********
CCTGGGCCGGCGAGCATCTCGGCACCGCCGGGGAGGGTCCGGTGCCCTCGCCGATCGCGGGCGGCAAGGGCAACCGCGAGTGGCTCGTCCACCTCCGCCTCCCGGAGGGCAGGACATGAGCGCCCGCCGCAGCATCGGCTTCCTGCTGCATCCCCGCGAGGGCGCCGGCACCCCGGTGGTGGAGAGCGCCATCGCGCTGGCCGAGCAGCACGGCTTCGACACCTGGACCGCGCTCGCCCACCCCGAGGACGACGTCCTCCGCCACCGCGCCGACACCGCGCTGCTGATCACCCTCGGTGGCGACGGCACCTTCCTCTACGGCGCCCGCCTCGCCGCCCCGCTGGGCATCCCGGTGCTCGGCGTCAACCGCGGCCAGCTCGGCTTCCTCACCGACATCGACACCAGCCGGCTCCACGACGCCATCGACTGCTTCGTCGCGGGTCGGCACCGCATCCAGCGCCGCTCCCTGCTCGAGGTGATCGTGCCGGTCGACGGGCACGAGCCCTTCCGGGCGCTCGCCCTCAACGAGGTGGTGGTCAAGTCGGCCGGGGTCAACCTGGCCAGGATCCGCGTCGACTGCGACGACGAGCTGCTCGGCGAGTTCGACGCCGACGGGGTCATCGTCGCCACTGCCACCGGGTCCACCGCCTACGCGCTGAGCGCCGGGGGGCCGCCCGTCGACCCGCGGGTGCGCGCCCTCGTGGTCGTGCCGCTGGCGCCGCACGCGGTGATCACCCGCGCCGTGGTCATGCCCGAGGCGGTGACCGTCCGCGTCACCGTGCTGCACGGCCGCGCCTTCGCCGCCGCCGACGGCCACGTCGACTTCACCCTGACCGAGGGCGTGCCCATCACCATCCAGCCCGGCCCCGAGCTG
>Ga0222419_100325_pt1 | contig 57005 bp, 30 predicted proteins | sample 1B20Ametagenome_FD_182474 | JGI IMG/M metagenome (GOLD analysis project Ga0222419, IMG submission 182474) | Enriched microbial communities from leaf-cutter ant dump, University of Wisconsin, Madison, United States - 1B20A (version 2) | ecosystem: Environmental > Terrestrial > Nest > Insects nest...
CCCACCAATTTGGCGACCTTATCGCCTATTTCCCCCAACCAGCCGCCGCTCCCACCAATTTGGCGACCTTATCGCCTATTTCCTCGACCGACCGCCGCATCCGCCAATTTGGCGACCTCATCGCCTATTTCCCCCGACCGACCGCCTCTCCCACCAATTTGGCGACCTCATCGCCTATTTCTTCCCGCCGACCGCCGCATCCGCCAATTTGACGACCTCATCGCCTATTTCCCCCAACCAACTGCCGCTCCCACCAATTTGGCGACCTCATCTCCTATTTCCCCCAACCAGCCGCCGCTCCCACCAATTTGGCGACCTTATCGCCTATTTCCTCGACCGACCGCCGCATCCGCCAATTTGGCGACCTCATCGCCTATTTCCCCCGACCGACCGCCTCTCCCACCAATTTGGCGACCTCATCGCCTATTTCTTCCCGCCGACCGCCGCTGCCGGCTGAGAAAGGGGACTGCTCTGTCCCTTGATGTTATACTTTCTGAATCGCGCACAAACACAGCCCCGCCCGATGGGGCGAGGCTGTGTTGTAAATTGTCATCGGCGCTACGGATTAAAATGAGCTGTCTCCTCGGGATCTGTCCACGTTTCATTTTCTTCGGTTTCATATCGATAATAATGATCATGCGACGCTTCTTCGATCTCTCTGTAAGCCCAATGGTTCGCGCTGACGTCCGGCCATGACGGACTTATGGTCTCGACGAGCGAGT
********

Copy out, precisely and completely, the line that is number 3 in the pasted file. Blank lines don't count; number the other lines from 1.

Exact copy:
CCCACCAATTTGGCGACCTTATCGCCTATTTCCCCCAACCAGCCGCCGCTCCCACCAATTTGGCGACCTTATCGCCTATTTCCTCGACCGACCGCCGCATCCGCCAATTTGGCGACCTCATCGCCTATTTCCCCCGACCGACCGCCTCTCCCACCAATTTGGCGACCTCATCGCCTATTTCTTCCCGCCGACCGCCGCATCCGCCAATTTGACGACCTCATCGCCTATTTCCCCCAACCAACTGCCGCTCCCACCAATTTGGCGACCTCATCTCCTATTTCCCCCAACCAGCCGCCGCTCCCACCAATTTGGCGACCTTATCGCCTATTTCCTCGACCGACCGCCGCATCCGCCAATTTGGCGACCTCATCGCCTATTTCCCCCGACCGACCGCCTCTCCCACCAATTTGGCGACCTCATCGCCTATTTCTTCCCGCCGACCGCCGCTGCCGGCTGAGAAAGGGGACTGCTCTGTCCCTTGATGTTATACTTTCTGAATCGCGCACAAACACAGCCCCGCCCGATGGGGCGAGGCTGTGTTGTAAATTGTCATCGGCGCTACGGATTAAAATGAGCTGTCTCCTCGGGATCTGTCCACGTTTCATTTTCTTCGGTTTCATATCGATAATAATGATCATGCGACGCTTCTTCGATCTCTCTGTAAGCCCAATGGTTCGCGCTGACGTCCGGCCATGACGGACTTATGGTCTCGACGAGCGAGT